Objective: To identify factors important to parents making decisions for their critically ill child.
Design: Prospective cross-sectional study.
Setting: Single center, tertiary care PICU.
Subjects: Parents making critical treatment decisions for their child.
Intervention: One-on-one interviews that used the Good Parent Tool-2 open-ended question that asks parents to describe factors important for parenting their ill child and how clinicians could help them achieve their definition of “being a good parent” to their child. Parent responses were analyzed thematically. Parents also ranked themes in order of importance to them using the Good Parent Ranking Exercise.
Measurement and Main Results: Of 53 eligible parents, 43 (81%) participated. We identified nine themes through content analysis of the parent’s narrative statements from the Good Parent Tool. Most commonly (60% of quotes) components of being a good parent described by parents included focusing on their child’s quality of life, advocating for their child with the medical team, and putting their child’s needs above their own. Themes key to parental decision making were similar regardless of parent race and socioeconomic status or child’s clinical status. We identified nine clinician strategies identified by parents as helping them fulfill their parenting role, most commonly, parents wanted to be kept informed (32% of quotes). Using the Good Parent Ranking Exercise, fathers ranked making informed medical decisions as most important, whereas mothers ranked focusing on the child’s health and putting their child’s needs above their own as most important. However, mothers who were not part of a couple ranked making informed medical decisions as most important.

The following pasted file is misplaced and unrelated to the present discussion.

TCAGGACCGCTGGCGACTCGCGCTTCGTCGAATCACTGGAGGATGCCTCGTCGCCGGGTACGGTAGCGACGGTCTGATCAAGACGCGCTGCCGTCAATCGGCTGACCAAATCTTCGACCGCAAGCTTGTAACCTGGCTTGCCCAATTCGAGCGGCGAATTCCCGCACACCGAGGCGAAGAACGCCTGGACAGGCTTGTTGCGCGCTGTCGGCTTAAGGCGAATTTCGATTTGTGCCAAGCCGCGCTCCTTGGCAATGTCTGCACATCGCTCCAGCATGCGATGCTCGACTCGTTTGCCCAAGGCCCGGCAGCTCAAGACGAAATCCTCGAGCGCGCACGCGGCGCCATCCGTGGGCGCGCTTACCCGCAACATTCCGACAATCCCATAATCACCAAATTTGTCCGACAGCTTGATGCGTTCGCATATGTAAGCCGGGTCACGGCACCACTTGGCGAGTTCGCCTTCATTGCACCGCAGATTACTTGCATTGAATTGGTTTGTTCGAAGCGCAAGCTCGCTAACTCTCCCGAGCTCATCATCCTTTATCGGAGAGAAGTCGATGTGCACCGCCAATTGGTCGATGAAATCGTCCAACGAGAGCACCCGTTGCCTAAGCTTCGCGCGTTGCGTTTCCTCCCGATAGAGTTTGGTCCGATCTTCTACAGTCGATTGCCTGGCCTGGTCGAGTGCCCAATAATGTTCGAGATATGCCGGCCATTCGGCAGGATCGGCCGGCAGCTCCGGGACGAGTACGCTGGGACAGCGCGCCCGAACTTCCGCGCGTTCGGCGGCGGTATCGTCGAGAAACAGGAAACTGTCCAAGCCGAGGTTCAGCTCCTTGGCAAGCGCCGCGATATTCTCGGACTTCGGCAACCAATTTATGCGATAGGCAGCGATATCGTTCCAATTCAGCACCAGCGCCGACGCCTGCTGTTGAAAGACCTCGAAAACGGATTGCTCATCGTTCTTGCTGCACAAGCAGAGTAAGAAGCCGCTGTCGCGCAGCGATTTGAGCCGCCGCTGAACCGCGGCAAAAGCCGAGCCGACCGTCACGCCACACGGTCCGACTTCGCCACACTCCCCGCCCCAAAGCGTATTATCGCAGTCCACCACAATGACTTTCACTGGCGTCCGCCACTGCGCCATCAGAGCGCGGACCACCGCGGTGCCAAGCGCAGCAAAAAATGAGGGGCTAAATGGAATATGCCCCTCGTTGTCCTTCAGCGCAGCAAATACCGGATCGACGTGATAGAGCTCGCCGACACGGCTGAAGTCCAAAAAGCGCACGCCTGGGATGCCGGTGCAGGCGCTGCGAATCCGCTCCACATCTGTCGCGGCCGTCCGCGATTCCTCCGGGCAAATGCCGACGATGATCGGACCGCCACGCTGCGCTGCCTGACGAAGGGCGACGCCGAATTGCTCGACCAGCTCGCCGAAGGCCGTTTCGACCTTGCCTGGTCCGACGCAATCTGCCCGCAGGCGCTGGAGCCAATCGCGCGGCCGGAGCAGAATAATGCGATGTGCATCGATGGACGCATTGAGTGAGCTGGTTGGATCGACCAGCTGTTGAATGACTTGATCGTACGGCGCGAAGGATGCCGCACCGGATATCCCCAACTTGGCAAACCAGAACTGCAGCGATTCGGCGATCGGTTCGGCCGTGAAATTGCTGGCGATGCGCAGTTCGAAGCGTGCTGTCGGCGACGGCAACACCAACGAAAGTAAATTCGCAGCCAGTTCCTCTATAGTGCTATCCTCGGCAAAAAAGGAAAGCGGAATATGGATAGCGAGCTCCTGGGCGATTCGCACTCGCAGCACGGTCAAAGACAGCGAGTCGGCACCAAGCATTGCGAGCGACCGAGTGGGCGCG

Conclusion: These findings suggest a range of themes important for parents to “be a good parent” to their child while making critical decisions. Further studies need to explore whether clinician’s knowledge of the parent’s most valued factor can improve family-centered care.
1Department of Critical Care Medicine, Children’s National Medical Center, Washington, DC.
2Department of Pediatrics, George Washington University School of Medicine, Washington, DC.
3Department of Medical Ethics and Pediatric Advanced Care Team, Children’s Hospital of Philadelphia, Philadelphia, PA.
4Department of Pediatrics, Perelman School of Medicine, University of Pennsylvania, Philadelphia, PA.
5Department of Nursing Research and Quality Outcomes, Children’s National Medical Center, Washington, DC.
This work was performed at Children’s National Medical Center, Washington, DC.
Supported, in part, by NICHD (grant number 5K12HD047349-08) and NINR (grant number 1RO1H5018425).
Dr. October received support for article research from the National Institutes of Health (NIH). Her institution received grant support from the NIH and NICHD. Dr. Feudtner received grant support from NIH R01 (developed the GP quantitative methodology with NIH support) and received support for article research from the NIH. The remaining authors have disclosed that they do not have any potential conflicts of interest.
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